Mr. Guzzetti has a Political Science degree from Edinboro State University, and a Master of Public Administration Degree from the University of Pittsburgh.

Darren Timothy has served as the Chief Economist for the U.S. Department of Transportation (USDOT) since January 2017. In this capacity, he leads the Department’s efforts to apply economic principles and methods in analyses of policies, programs, projects, and regulations produced by the Department and its operating administrations. Dr. Timothy’s prior experience has included positions in academia and consulting as well as other agencies within USDOT, including the Federal Highway Administration and the Federal Transit Administration.

Dr. Timothy holds a B.A. from Brigham Young University and a Ph.D. from the Massachusetts Institute of Technology, both in Economics

Alice Grossman, as a policy analyst at the Eno Center for Transportation, conducts research in various areas of multimodal transportation. Dr. Grossman has worked extensively on research relating to metropolitan transportation planning and performance measurement, electronic travel diary development, K-12 and higher education in transportation, active transportation safety, and pedestrian infrastructure asset management and accessibility.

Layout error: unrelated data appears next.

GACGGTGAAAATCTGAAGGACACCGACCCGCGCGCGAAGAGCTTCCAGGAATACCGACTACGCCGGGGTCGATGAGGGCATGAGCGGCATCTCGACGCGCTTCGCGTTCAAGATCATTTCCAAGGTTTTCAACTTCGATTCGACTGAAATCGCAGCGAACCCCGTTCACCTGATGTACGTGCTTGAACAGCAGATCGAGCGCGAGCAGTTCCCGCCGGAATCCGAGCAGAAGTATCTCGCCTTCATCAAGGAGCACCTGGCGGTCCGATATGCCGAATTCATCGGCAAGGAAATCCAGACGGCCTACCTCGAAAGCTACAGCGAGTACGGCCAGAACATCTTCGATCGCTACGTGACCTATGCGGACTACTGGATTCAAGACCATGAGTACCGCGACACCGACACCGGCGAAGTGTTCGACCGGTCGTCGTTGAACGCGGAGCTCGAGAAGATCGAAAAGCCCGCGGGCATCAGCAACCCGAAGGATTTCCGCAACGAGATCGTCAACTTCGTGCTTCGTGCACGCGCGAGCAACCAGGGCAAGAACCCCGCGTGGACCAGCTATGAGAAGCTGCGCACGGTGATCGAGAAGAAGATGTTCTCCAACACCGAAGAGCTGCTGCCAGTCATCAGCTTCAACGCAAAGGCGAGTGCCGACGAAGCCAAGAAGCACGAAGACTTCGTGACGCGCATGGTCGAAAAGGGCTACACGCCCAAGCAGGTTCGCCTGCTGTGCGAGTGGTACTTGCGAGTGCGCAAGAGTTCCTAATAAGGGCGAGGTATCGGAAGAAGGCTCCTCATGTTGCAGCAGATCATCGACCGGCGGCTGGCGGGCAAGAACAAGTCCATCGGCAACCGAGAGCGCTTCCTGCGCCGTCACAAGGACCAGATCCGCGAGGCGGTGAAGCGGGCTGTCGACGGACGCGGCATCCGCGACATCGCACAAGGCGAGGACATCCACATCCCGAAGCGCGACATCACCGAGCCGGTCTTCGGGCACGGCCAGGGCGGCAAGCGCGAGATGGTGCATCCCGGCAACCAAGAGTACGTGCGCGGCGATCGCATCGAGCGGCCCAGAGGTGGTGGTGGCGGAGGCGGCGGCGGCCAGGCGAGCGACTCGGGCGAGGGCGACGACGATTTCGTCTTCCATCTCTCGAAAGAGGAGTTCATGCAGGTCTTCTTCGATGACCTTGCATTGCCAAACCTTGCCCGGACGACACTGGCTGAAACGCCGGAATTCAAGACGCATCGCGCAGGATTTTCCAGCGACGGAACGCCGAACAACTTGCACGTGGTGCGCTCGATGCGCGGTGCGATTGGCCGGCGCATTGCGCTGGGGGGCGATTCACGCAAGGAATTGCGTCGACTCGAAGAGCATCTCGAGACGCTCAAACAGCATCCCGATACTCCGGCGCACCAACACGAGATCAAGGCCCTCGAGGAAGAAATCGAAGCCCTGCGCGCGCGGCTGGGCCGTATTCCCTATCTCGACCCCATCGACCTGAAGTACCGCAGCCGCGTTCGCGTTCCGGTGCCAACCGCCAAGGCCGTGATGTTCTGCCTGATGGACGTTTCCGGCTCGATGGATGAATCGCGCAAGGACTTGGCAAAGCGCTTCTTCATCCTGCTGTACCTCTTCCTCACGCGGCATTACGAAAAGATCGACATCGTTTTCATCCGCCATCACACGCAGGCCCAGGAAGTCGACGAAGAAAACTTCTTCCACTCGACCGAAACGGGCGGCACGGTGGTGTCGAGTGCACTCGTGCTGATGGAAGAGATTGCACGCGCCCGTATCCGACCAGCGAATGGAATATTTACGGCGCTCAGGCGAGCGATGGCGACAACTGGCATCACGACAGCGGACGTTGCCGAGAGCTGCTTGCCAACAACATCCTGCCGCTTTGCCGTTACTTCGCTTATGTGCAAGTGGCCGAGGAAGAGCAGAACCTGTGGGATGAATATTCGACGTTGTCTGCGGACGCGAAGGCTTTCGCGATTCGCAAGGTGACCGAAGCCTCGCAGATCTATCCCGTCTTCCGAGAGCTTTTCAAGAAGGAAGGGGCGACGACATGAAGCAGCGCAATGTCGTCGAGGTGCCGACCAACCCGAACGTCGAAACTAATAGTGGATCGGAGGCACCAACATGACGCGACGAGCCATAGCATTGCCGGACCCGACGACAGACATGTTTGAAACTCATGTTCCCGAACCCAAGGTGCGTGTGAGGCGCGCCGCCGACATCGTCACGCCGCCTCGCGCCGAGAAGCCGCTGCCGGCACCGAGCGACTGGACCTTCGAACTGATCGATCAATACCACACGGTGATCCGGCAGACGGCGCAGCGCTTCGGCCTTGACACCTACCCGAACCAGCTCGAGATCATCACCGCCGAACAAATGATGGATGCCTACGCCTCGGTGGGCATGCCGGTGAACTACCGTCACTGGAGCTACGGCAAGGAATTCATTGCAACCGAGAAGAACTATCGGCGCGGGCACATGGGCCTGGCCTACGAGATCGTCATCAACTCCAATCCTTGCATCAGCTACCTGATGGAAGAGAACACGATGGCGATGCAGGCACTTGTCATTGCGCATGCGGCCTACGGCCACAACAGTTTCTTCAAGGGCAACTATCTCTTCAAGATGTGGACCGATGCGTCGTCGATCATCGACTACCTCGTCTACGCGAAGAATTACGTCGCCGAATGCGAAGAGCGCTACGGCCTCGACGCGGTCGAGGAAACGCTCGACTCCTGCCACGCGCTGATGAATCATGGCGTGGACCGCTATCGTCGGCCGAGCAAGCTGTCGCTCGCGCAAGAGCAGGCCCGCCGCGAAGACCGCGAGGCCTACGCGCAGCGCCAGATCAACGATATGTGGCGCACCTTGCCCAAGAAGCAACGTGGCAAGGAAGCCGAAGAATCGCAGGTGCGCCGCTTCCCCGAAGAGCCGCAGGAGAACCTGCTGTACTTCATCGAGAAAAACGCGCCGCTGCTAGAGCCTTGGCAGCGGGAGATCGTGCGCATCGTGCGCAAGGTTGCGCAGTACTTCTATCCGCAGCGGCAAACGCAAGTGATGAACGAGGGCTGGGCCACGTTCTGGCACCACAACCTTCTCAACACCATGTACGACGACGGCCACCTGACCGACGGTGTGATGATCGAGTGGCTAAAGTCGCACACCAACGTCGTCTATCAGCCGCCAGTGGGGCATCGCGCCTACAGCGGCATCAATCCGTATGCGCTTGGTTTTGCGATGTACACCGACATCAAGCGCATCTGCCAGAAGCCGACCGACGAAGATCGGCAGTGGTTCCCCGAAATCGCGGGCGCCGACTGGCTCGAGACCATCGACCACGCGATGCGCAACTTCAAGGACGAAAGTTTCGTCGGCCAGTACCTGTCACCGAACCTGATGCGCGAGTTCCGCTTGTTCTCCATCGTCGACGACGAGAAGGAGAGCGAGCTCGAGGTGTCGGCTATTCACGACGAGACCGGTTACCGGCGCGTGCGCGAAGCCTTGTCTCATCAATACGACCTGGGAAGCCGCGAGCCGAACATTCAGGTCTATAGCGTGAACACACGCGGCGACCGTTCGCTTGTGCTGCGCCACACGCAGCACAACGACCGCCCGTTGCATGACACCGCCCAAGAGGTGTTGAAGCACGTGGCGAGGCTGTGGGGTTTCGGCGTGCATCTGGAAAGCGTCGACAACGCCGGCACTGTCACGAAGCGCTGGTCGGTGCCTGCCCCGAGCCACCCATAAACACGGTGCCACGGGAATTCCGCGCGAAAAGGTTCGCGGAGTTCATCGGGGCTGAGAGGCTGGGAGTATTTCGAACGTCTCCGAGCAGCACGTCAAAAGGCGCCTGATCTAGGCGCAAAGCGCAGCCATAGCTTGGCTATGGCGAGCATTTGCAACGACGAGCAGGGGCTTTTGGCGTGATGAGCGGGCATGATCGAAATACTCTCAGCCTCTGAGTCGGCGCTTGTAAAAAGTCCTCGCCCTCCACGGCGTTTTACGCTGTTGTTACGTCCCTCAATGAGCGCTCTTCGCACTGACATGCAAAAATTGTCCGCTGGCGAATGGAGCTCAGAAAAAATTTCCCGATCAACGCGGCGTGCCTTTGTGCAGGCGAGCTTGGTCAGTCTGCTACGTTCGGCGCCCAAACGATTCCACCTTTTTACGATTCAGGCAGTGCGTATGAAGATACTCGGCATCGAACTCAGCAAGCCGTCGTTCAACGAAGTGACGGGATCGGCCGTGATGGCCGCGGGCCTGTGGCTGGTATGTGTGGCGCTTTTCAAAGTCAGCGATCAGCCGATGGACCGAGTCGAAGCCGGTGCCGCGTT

Dr. Grossman completed her B.A. at Vassar College in Physics and Astronomy, and her Ph.D. at the Georgia Institute of Technology in Civil Engineering. Dr. Grossman was Eno’s 2017 Thomas J. O’Bryant fellow.

Wed 5/30 Evening: Michael Mandel, “The Surprising Economics of E-Commerce and Brick and Mortar Retail” at 2nd & D SW

Sunday, May 27th, 2018

Speaker: Michael Mandel, Chief Economic Strategist, Progressive Policy Institute

Light refreshments will be served at 5:45 pm, and the seminar begins at 6:00 pm. The seminar is free but please email Jack Ventura at for reservations.

Abstract of talk:

E-commerce sales are soaring. According to the Census Bureau, they are up 16.4% from the previous year, as against 4.5% for total retail sales. Surprisingly, however, the online shopping boom has been accompanied by the creation of hundreds of thousands of new jobs at e-commerce fulfillment centers around the country. Meanwhile, brick-and-mortar retail establishments, rather than cutting back, have been trying to raise the skill level of their employees to differentiate themselves from online.

This seminar will explore the economics of e-commerce and brick-and-mortar retail, focusing on employment, wages, and productivity. It will also deal with the importance of the automation of logistics. What does the continuing shift to e-commerce portend for consumer choice and prices and for the survival and employment of retail stores? Michael Mandel will address these questions.

Dr. Mandel was interviewed on the PBS News Hour on this subject this past year. Besides his position at Progressive Policy Institute, he holds an appointment as senior fellow at Wharton’s Mack Institute for Innovation Management at the University of Pennsylvania, and serves as president and founder of South Mountain Economics LLC, which provides expertise on emerging occupations and emerging industries.